© 2013


Andy Griffith Lake, aka "Myers Lake" (Upper Franklin Canyon Reservoir, the geographic center of Los Angeles)

Anyone remember the old Andy Griffith ShowFranklin Canyon Reservoir, located here in Los Angeles, stood in for that North Carolina lake . . . 

. . . where Andy Griffith and a much younger Ron Howard walked to go fishing during the opening credits.

Franklin Canyon Reservoir is a small (three acre) lake located just north of Beverly Hills in the Santa Monica Mountains. The Santa Monica Mountains cut through the heart of the city of L.A., dividing the San Fernando Valley from the rest of Los Angeles. 

According to the National Park Service website, this lake is technically the geographic center of the city of Los Angeles. I know, it's unbelievable. The lake, the hills, the trees (and the fact that I tried to avoid photographing homes that you can see from the lake) really gives the illusion of being hundreds of miles from the hustle and bustle of Los Angeles.

November 2004, a year before we actually moved to Los Angeles, we were in town visiting family. Early Thanksgiving morning, I took my kids and members of my extended family to see the lake - and walk around. There is a very simple, easy trail - great for little kids. It's took about 30 minutes to walk around the lake (we took our time). It's really a special little gem in Los Angeles and, of course, is still used as a location for films and television shows.

When I think about walking, specifically walking with my kids, I'm reminded of what Moses told the people of Israel some 3,500 years ago:

"These commandments that I give you today are to be upon your hearts. Impress them on your children. Talk about them when you sit at home and when you walk along the road, when you lie down, and when you get up ..." Deuteronomy 6:7,8.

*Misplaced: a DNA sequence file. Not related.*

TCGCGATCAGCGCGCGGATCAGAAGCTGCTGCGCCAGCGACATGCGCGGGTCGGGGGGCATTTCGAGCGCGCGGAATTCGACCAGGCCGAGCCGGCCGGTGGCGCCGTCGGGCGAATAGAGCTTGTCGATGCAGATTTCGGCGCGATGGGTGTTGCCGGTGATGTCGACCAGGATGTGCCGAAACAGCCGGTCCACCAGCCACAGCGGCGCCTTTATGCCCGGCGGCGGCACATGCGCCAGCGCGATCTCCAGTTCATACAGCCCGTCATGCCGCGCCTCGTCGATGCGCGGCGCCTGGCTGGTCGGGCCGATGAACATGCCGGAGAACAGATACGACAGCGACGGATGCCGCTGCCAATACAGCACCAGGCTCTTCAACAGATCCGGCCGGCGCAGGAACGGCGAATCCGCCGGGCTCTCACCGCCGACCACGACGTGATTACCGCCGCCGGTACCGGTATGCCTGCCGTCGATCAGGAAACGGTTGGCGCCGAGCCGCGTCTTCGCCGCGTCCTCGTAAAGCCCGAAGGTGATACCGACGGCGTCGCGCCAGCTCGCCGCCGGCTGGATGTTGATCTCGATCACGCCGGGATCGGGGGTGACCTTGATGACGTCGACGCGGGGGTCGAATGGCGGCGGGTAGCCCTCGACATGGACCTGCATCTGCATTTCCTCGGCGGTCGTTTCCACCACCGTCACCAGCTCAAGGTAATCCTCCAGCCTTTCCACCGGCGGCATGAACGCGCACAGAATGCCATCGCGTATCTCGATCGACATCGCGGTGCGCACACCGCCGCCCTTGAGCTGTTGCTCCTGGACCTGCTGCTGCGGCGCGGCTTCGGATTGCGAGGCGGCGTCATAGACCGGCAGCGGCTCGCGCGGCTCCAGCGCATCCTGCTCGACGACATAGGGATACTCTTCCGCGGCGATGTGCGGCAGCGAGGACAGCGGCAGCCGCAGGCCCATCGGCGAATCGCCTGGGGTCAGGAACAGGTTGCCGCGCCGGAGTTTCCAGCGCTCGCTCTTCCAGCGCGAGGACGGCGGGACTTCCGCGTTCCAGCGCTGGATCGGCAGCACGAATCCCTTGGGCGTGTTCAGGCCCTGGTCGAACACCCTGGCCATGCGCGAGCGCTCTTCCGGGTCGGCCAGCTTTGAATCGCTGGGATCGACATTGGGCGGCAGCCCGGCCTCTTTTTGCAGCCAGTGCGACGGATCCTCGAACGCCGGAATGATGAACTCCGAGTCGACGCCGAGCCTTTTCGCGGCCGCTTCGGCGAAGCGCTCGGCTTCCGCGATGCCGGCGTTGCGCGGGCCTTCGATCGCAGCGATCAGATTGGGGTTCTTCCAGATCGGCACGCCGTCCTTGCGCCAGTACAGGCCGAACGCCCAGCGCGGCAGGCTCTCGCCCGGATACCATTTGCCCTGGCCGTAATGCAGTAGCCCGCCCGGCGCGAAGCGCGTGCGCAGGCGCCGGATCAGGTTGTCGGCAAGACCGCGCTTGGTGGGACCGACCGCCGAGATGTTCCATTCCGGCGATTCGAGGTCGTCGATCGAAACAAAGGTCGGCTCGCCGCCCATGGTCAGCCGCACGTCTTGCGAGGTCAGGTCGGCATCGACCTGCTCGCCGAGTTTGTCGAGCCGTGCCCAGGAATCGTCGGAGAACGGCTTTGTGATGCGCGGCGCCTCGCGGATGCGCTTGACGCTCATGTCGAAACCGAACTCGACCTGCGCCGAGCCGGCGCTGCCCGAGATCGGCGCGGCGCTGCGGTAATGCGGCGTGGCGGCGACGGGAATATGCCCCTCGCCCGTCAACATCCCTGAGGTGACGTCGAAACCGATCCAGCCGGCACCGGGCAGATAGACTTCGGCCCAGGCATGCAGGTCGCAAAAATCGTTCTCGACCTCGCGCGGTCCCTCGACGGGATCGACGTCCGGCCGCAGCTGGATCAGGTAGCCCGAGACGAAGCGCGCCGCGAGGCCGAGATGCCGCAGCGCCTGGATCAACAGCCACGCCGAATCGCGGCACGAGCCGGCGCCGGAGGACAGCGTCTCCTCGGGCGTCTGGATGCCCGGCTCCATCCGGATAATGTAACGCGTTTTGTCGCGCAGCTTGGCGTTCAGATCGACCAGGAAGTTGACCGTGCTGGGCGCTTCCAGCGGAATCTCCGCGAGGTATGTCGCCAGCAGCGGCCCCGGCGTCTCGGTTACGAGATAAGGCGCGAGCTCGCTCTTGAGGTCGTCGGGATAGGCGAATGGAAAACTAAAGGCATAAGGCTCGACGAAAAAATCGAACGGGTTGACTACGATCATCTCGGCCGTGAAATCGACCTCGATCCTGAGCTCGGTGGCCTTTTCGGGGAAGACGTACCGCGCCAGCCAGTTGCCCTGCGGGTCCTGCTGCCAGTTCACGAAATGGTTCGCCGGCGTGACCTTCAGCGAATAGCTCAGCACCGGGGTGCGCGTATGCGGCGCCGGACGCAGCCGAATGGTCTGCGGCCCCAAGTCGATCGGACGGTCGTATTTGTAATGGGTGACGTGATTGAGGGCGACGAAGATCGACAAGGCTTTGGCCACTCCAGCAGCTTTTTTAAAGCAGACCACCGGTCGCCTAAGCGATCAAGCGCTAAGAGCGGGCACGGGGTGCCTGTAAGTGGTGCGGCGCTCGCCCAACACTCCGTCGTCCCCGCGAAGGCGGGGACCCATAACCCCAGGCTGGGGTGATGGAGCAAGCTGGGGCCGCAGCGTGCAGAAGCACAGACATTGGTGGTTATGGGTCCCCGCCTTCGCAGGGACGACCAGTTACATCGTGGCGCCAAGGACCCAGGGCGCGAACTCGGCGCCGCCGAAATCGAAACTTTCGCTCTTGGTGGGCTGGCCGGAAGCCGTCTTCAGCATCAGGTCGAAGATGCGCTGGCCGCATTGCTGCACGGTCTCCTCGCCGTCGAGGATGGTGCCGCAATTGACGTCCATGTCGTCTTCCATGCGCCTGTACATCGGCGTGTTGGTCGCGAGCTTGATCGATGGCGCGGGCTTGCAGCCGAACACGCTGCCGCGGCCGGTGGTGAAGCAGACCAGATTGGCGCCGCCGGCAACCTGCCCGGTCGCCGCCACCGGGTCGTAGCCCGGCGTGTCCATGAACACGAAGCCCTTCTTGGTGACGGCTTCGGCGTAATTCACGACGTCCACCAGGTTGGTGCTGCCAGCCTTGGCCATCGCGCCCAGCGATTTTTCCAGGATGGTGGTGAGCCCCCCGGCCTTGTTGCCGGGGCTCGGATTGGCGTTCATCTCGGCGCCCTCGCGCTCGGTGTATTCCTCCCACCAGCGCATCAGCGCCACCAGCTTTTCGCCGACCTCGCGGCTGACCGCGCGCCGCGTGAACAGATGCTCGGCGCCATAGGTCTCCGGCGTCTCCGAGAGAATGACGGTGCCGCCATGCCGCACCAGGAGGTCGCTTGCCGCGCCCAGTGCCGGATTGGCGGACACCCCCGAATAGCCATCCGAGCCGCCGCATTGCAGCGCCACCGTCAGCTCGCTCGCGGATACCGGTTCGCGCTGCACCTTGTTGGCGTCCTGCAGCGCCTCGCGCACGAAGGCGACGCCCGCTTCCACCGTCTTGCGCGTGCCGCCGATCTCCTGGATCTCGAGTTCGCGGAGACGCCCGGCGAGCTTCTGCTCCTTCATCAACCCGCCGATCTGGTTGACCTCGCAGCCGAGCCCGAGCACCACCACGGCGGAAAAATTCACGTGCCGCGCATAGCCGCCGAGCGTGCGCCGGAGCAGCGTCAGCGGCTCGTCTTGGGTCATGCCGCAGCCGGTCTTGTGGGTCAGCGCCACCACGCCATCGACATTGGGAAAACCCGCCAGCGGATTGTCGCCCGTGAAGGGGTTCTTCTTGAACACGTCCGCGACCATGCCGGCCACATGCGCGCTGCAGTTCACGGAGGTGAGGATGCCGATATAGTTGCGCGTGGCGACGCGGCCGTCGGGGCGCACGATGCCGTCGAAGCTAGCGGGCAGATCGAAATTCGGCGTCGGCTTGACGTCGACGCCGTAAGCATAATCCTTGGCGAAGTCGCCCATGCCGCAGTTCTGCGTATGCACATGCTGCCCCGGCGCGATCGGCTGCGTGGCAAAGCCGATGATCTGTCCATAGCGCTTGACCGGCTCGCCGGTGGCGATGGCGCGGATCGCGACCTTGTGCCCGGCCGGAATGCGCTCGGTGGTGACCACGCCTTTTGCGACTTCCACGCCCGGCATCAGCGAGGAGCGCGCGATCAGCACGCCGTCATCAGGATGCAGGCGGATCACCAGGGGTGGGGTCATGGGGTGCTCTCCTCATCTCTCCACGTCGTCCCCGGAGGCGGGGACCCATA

וְשִׁנַּנְתָּם לְבָנֶיךָ, וְדִבַּרְתָּ בָּם, בְּשִׁבְתְּךָ בְּבֵיתֶךָ וּבְלֶכְתְּךָ בַדֶּרֶךְ, וּבְשָׁכְבְּךָ וּבְקוּמֶך
‏וּקְשַׁרְתָּם לְאוֹת, עַליָדֶךָ וְהָיוּ לְטֹטָפֹת, בֵּין עֵינֶיךָ

I love this challenge to believers to integrate their faith into their every day life with their children, rather than compartmentalizing it to a once a week activity. Plenty of places to do that in Los Angeles - including Franklin Canyon Reservoir.

Oh yeah, and ducks. I'm not sure if there are ducks there year round, but they were definitely around when we were there in November.

More info on the old Andy Griffith show and Franklin Canyon Reservoir (which went by the name "Myers Lake" in the show). can be found here

View Untitled in a larger map

The address is "2600 Franklin Canyon, Los Angeles, CA" if you're trying to find it on google maps.

.originally published 1/13/2009

© 2013

Saturday, May 11, 2013

Ten Favorite Posts from

Here's a collection of some favorite posts from - ten to be precise. Feel free to click on the link for more information, and (in most cases) more photographs. Above, is a view from the Huntley Hotel in Santa Monica, looking north up the coast. 

A sea anemonea, in the tidepools at  the edge of the L.A. city limits, just north of the Pacific Coast Highway and Surfview Drive. Best time to go is at low tide. 

Randy's Dounuts, at Manchester and La Cienega (just off the 405) in Inglewood. One of the best examples of mid-century "programmatic architecture" - as well as yummy donuts. 

The Crossroads of the World center, located on Sunset Blvd in Hollywood, three blocks south of Hollywood Blvd. Opened in 1936, it is described as America's first outdoor shopping mall. 

My wife and I with our kids and their three cousins. This was taken a couple of years back at the Los Angeles Live Steamers in Griffith Park.  

A walk around Bungalow Heaven, a beautiful historic neighborhood in Pasadena. This is one of dozens of "urban hikes" I took around Los Angeles -- although it's a real stretch to classify this neighborhood as "urban."

Topanga State Park, a 17 square mile park - located entirely within the Los Angeles City Limits. It's considered the world's largest wildland within the boundaries of a major city.

Olvera Street, located downtown and considered the "oldest street in Los Angeles" Great memories coming here as a kid; great memories coming here with my kids. 

The contrast of costal fog and ridges of the Santa Monica Mountains on an early morning hike. This is from the Paseo Miramar Trail located in the Pacific Palisades district of Los Angeles, looking east at sunrise. 

An evening at the Getty Center just off the 405 Freeway, our last month living in Los Angeles. 

Really, these are just a sample of some of our favorite posts. Have fun exploring others on this site.